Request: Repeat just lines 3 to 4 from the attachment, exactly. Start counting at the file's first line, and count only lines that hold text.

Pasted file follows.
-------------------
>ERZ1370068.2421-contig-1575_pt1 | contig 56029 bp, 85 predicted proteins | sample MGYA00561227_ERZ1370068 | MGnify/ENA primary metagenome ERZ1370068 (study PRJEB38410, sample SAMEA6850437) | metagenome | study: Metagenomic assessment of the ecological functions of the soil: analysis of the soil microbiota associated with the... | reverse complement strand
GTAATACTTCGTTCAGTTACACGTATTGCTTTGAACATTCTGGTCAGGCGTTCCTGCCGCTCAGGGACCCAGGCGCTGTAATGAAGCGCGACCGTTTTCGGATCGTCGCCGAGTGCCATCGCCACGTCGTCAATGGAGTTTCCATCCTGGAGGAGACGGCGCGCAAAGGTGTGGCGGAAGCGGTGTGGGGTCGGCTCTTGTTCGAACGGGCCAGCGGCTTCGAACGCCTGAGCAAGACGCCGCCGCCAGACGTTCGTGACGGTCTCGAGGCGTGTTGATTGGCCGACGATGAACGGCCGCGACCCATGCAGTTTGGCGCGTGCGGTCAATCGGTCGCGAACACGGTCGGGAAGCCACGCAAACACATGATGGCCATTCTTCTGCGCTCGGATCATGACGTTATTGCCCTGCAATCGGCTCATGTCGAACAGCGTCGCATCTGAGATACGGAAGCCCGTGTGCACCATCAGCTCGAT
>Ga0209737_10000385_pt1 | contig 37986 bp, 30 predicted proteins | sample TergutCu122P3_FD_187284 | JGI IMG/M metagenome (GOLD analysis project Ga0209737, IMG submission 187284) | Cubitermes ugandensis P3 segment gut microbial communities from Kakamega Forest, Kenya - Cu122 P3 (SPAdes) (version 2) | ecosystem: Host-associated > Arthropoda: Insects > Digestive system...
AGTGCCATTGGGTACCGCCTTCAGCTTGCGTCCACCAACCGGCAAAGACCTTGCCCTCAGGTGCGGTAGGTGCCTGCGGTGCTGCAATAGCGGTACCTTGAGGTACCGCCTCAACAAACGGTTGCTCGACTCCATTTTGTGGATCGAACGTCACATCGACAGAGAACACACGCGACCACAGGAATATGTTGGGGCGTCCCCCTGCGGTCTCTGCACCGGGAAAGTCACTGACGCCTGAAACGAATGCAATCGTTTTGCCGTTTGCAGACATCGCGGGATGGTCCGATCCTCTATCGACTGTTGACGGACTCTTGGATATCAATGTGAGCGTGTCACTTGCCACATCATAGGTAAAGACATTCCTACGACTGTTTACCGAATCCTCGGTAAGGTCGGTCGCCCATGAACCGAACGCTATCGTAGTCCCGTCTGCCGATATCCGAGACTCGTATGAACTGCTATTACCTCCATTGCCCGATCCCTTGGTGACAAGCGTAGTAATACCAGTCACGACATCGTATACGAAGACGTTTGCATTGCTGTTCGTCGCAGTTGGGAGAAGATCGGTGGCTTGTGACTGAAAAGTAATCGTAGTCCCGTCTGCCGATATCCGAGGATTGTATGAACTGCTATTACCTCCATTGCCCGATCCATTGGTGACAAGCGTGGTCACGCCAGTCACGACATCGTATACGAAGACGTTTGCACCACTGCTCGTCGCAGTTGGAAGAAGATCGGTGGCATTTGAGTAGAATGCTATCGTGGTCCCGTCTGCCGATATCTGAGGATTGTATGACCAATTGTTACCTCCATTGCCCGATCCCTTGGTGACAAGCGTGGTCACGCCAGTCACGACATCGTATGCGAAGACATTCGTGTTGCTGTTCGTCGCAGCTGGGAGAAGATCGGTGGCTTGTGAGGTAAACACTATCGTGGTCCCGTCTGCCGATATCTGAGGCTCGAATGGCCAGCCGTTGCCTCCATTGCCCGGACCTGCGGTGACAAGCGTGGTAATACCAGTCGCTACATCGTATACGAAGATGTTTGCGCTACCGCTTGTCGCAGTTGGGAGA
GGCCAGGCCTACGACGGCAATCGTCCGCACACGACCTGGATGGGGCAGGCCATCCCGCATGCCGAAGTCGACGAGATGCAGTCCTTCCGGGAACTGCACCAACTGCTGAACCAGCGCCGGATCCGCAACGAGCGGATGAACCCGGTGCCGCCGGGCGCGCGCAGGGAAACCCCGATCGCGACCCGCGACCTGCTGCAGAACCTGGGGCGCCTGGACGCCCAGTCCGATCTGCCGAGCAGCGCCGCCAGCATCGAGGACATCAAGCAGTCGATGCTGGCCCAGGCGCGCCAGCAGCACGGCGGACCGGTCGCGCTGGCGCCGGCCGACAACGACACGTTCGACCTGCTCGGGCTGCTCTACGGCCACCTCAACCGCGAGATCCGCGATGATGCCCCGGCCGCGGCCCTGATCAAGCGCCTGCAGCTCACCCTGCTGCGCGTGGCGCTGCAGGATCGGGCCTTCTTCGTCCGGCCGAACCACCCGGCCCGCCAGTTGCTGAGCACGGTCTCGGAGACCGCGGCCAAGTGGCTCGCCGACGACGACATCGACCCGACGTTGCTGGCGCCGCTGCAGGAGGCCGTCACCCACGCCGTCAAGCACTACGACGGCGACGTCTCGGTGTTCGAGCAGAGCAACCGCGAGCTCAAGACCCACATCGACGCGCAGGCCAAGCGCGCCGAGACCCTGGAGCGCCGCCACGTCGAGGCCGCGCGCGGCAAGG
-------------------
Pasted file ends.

>Ga0209737_10000385_pt1 | contig 37986 bp, 30 predicted proteins | sample TergutCu122P3_FD_187284 | JGI IMG/M metagenome (GOLD analysis project Ga0209737, IMG submission 187284) | Cubitermes ugandensis P3 segment gut microbial communities from Kakamega Forest, Kenya - Cu122 P3 (SPAdes) (version 2) | ecosystem: Host-associated > Arthropoda: Insects > Digestive system...
AGTGCCATTGGGTACCGCCTTCAGCTTGCGTCCACCAACCGGCAAAGACCTTGCCCTCAGGTGCGGTAGGTGCCTGCGGTGCTGCAATAGCGGTACCTTGAGGTACCGCCTCAACAAACGGTTGCTCGACTCCATTTTGTGGATCGAACGTCACATCGACAGAGAACACACGCGACCACAGGAATATGTTGGGGCGTCCCCCTGCGGTCTCTGCACCGGGAAAGTCACTGACGCCTGAAACGAATGCAATCGTTTTGCCGTTTGCAGACATCGCGGGATGGTCCGATCCTCTATCGACTGTTGACGGACTCTTGGATATCAATGTGAGCGTGTCACTTGCCACATCATAGGTAAAGACATTCCTACGACTGTTTACCGAATCCTCGGTAAGGTCGGTCGCCCATGAACCGAACGCTATCGTAGTCCCGTCTGCCGATATCCGAGACTCGTATGAACTGCTATTACCTCCATTGCCCGATCCCTTGGTGACAAGCGTAGTAATACCAGTCACGACATCGTATACGAAGACGTTTGCATTGCTGTTCGTCGCAGTTGGGAGAAGATCGGTGGCTTGTGACTGAAAAGTAATCGTAGTCCCGTCTGCCGATATCCGAGGATTGTATGAACTGCTATTACCTCCATTGCCCGATCCATTGGTGACAAGCGTGGTCACGCCAGTCACGACATCGTATACGAAGACGTTTGCACCACTGCTCGTCGCAGTTGGAAGAAGATCGGTGGCATTTGAGTAGAATGCTATCGTGGTCCCGTCTGCCGATATCTGAGGATTGTATGACCAATTGTTACCTCCATTGCCCGATCCCTTGGTGACAAGCGTGGTCACGCCAGTCACGACATCGTATGCGAAGACATTCGTGTTGCTGTTCGTCGCAGCTGGGAGAAGATCGGTGGCTTGTGAGGTAAACACTATCGTGGTCCCGTCTGCCGATATCTGAGGCTCGAATGGCCAGCCGTTGCCTCCATTGCCCGGACCTGCGGTGACAAGCGTGGTAATACCAGTCGCTACATCGTATACGAAGATGTTTGCGCTACCGCTTGTCGCAGTTGGGAGA